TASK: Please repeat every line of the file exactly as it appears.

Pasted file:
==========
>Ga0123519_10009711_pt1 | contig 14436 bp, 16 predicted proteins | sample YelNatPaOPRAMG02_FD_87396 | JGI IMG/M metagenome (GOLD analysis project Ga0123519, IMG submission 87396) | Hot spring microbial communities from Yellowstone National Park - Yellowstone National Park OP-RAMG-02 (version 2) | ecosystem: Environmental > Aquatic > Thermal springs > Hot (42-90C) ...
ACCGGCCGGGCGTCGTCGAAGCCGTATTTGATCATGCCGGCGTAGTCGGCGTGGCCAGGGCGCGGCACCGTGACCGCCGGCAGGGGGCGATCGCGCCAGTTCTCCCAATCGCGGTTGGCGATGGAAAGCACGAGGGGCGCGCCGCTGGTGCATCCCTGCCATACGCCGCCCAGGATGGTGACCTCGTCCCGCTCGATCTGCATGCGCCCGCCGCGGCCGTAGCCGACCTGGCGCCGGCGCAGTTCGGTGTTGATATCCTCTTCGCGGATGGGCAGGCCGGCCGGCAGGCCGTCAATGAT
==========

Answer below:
>Ga0123519_10009711_pt1 | contig 14436 bp, 16 predicted proteins | sample YelNatPaOPRAMG02_FD_87396 | JGI IMG/M metagenome (GOLD analysis project Ga0123519, IMG submission 87396) | Hot spring microbial communities from Yellowstone National Park - Yellowstone National Park OP-RAMG-02 (version 2) | ecosystem: Environmental > Aquatic > Thermal springs > Hot (42-90C) ...
ACCGGCCGGGCGTCGTCGAAGCCGTATTTGATCATGCCGGCGTAGTCGGCGTGGCCAGGGCGCGGCACCGTGACCGCCGGCAGGGGGCGATCGCGCCAGTTCTCCCAATCGCGGTTGGCGATGGAAAGCACGAGGGGCGCGCCGCTGGTGCATCCCTGCCATACGCCGCCCAGGATGGTGACCTCGTCCCGCTCGATCTGCATGCGCCCGCCGCGGCCGTAGCCGACCTGGCGCCGGCGCAGTTCGGTGTTGATATCCTCTTCGCGGATGGGCAGGCCGGCCGGCAGGCCGTCAATGAT